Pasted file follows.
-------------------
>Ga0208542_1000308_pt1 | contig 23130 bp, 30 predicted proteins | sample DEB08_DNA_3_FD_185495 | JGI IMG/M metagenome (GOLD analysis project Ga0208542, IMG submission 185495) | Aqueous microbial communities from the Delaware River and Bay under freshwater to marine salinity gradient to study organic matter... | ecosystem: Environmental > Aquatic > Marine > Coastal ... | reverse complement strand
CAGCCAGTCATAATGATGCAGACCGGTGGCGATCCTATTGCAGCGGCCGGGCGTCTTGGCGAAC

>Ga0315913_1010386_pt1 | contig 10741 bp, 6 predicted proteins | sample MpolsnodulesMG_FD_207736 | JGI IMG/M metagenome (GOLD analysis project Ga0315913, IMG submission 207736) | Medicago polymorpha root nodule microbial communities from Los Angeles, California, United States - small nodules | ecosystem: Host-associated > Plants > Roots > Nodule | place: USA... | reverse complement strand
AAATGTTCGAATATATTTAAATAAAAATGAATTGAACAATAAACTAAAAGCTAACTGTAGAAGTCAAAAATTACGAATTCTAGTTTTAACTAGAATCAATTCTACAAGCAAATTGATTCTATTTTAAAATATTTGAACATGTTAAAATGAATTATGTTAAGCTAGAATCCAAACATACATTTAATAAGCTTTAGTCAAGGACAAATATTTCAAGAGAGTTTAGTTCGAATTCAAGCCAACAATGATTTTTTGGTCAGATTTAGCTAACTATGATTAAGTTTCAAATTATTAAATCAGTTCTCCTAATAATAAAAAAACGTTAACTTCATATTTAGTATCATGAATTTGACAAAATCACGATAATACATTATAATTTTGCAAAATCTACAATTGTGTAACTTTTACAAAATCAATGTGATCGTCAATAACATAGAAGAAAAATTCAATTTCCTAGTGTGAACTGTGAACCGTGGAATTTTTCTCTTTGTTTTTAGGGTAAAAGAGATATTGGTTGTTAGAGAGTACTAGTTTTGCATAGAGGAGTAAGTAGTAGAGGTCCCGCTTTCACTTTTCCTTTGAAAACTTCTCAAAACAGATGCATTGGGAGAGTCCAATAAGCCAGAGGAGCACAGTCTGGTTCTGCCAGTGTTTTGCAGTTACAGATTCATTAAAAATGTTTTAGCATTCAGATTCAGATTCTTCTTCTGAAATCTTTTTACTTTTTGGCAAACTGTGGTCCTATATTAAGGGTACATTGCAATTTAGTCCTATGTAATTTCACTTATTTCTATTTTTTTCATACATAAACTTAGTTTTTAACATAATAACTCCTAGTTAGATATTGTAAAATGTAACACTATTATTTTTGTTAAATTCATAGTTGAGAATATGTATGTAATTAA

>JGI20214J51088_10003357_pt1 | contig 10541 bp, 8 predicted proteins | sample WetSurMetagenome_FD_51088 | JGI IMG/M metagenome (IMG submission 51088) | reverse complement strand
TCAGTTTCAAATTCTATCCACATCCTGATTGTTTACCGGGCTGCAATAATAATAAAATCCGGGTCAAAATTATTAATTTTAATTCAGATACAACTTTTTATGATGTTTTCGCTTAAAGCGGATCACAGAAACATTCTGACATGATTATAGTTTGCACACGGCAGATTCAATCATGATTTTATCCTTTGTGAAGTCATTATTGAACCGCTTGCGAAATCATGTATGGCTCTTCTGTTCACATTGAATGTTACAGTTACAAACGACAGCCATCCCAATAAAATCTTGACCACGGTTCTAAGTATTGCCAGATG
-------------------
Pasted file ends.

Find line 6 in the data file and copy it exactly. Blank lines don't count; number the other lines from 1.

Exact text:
TCAGTTTCAAATTCTATCCACATCCTGATTGTTTACCGGGCTGCAATAATAATAAAATCCGGGTCAAAATTATTAATTTTAATTCAGATACAACTTTTTATGATGTTTTCGCTTAAAGCGGATCACAGAAACATTCTGACATGATTATAGTTTGCACACGGCAGATTCAATCATGATTTTATCCTTTGTGAAGTCATTATTGAACCGCTTGCGAAATCATGTATGGCTCTTCTGTTCACATTGAATGTTACAGTTACAAACGACAGCCATCCCAATAAAATCTTGACCACGGTTCTAAGTATTGCCAGATG